A fighter has died a week after falling into a coma following an unregulated MMA bout in South Dakota.
Funeral services are scheduled today for a Sturgis, South Dakota man who died one week after competing in a mixed martial arts competition at Rushmore Plaza Civic Center in Rapid City, SD.
Dustin Jenson, 26, was participating at a RingWars event May 18 when he tapped out — a signal to end the fight. According to his mother-in-law, Violet Schieman, Jensen then watched the next two fights before going to the locker room area, where he suffered a seizure.
"He laid down to do his stretches, and another fighter heard a moan," Schieman said. "He went over and saw Dustin having a seizure. They called an EMT, which took him to Rapid City Regional Hospital."
Schieman said medical personnel determined that Jenson had increased pressure on his brain and put him in a medically induced coma before surgery was performed to relieve pressure. He was declared dead May 24 and was taken off life support the next day, Schieman said.
"He did not wake up after the surgery and was declared brain dead at 10:23 a.m.,” she said. “He remained on life support until his organs were donated."
Jenson, a husband and a father, was participating in only his fifth fight since taking up the sport less than a year ago.
His funeral service is scheduled for 2 p.m. today at First Wesleyan Church in Sturgis. An autopsy was scheduled for Tuesday.
Schieman, who was not at the fight, said her daughter, Jenson’s wife Rebecca Jenson, and several others told her the violence in the fight was "nothing out of the ordinary."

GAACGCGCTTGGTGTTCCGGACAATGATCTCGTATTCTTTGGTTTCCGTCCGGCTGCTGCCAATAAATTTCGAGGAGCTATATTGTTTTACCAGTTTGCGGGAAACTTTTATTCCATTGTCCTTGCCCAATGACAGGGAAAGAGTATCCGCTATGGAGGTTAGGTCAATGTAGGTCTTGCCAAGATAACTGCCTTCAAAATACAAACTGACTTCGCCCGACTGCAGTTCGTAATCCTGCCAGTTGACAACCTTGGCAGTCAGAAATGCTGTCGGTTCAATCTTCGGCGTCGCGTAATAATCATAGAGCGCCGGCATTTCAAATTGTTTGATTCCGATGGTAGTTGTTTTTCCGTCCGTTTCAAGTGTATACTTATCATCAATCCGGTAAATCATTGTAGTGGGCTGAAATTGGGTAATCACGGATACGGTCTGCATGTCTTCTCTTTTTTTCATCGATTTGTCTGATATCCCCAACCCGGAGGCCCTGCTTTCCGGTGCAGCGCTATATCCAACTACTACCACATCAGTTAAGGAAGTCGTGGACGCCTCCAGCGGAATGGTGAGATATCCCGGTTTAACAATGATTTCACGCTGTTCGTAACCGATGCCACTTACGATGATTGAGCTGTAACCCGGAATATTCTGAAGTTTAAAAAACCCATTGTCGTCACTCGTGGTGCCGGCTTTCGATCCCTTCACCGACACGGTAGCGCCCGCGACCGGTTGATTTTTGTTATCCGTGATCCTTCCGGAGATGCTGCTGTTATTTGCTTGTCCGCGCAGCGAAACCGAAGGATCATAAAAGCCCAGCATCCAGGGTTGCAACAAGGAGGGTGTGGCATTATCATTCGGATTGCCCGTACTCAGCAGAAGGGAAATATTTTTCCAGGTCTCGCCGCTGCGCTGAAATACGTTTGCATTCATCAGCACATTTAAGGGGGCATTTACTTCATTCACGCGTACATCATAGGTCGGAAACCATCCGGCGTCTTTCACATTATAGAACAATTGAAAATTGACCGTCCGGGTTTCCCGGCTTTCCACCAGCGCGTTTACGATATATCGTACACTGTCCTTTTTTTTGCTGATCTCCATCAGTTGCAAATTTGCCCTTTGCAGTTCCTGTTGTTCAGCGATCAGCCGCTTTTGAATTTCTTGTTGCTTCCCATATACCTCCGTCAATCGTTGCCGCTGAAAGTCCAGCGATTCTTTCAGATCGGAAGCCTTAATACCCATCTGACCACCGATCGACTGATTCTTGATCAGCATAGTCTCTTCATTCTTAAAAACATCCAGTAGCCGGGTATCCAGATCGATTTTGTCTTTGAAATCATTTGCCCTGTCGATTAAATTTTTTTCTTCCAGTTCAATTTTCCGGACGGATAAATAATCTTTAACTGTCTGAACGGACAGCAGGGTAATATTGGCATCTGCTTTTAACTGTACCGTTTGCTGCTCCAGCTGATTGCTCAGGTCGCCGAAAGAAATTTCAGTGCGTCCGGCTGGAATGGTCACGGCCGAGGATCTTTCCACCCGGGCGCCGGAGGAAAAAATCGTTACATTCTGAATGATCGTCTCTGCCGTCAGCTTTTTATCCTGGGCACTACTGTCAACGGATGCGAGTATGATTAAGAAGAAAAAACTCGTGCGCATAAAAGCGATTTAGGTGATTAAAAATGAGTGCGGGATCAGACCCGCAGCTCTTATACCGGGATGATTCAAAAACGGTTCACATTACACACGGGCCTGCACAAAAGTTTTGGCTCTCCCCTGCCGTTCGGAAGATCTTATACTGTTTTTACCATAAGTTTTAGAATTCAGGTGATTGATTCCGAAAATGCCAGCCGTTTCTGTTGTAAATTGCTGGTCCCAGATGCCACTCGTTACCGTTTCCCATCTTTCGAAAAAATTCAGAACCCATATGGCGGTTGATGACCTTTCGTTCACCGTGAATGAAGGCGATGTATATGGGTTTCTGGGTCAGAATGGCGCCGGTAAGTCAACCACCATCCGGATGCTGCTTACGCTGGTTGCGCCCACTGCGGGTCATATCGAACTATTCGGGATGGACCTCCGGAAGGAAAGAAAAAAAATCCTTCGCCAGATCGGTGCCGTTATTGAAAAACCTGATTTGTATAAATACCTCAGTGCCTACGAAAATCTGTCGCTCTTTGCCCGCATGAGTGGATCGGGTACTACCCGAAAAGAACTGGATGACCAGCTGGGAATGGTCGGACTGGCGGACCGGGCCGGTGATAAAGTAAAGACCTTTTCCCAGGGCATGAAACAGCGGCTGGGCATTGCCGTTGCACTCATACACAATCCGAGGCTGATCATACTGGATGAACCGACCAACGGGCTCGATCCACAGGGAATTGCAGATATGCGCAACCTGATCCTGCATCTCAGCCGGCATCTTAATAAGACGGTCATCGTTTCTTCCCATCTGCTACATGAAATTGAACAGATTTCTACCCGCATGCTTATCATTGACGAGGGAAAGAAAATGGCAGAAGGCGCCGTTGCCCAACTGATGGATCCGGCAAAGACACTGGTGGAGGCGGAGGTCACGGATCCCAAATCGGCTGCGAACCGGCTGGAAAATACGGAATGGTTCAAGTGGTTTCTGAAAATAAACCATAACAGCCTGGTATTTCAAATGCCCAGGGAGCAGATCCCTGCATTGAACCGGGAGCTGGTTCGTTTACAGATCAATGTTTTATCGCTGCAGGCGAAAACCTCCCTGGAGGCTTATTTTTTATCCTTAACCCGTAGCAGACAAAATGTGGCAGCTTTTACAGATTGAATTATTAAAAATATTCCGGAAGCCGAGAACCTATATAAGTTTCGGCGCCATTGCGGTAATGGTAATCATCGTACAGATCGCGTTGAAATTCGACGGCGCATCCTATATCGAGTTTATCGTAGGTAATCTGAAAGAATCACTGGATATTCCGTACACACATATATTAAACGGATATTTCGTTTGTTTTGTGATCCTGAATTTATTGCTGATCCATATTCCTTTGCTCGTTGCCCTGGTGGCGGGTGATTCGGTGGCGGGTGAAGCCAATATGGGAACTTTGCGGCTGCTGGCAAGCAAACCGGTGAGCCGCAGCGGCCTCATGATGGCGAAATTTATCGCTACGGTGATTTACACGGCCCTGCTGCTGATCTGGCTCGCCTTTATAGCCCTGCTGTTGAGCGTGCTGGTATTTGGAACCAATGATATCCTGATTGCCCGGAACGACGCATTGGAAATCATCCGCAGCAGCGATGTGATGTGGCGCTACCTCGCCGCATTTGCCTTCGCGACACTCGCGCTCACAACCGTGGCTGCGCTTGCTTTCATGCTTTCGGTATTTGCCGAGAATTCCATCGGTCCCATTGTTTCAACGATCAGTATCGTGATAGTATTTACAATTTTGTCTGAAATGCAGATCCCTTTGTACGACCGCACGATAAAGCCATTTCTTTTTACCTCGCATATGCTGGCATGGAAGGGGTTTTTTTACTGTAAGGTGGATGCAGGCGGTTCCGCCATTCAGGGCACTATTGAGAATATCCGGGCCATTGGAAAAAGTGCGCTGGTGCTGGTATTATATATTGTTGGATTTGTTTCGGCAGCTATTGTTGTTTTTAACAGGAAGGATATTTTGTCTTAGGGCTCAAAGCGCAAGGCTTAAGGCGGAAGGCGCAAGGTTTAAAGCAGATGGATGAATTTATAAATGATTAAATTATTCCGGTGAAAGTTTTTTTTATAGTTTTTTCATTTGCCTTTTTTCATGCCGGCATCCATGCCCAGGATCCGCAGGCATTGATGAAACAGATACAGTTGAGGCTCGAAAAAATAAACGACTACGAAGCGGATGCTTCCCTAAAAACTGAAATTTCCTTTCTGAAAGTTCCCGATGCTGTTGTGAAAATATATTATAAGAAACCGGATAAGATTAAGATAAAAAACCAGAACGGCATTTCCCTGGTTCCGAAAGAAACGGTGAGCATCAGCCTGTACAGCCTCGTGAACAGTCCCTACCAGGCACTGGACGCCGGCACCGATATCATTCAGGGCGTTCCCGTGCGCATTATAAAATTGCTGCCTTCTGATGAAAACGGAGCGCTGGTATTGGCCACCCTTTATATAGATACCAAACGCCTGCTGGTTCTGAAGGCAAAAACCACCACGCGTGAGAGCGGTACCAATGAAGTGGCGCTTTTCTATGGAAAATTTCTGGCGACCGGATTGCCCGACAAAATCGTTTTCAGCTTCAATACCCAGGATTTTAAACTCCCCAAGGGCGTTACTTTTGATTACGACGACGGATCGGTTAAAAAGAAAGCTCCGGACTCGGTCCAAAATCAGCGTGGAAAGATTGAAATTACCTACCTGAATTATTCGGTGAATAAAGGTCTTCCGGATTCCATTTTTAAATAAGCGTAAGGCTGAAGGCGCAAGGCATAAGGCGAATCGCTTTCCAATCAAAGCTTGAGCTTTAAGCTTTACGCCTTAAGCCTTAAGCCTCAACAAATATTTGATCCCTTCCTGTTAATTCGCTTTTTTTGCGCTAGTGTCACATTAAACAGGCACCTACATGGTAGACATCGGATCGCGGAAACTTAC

"Doctors have watched the video and said it shouldn't have happened," Schieman said. "They said the fight may have triggered a brain aneurysm, but it was not overly violent."
Civic center general manager Brian Maliske said Tuesday that he knew that one of the fighters had become ill after tapping out of his fight, but that was the extent of his knowledge of what happened.
Maliske said he was unsure how or if the death would affect the scheduling of future MMA events at the civic center.
"Obviously, if it is connected to the injury here, then we will have to look at and see how it would affect us and what we want to do into the future," he said.
Maliske said this is the first significant incident outside of a broken arm he was aware that occurred at a RingWars event at the civic center.
"We have had to have a couple of people transported to the hospital before, but to my knowledge, we have not had any serious injuries," he said.
Maliske said the event was promoted by Matt DeWolfe, who did not return calls Tuesday seeking comment. RingWars formerly was a regular event at the civic center but has become less frequent in recent years.
"Matt used to be here on a monthly basis several years ago, and right now, he does approximately one to two RingWars events here a year," Maliske said. "This is the first time he has been in in nine or 10 months. The sport itself is not as popular as it used to be."
South Dakota has no governing body to oversee or regulate the sport, unlike other states, according to Josh Usera, the lead MMA trainer at Dynamic Martial Arts in Rapid City.
"In most states there is usually some kind of governing body, like the athletic commission or the boxing commission for that state, and what I understand is its job is to oversee the operations of the event from the ground all the way up," said Usera, who has trained MMA fighters. "Safety of the fighter is the No. 1 concern, so most states that have some kind of governing body require some kind of blood work or something that shows the individual is healthy."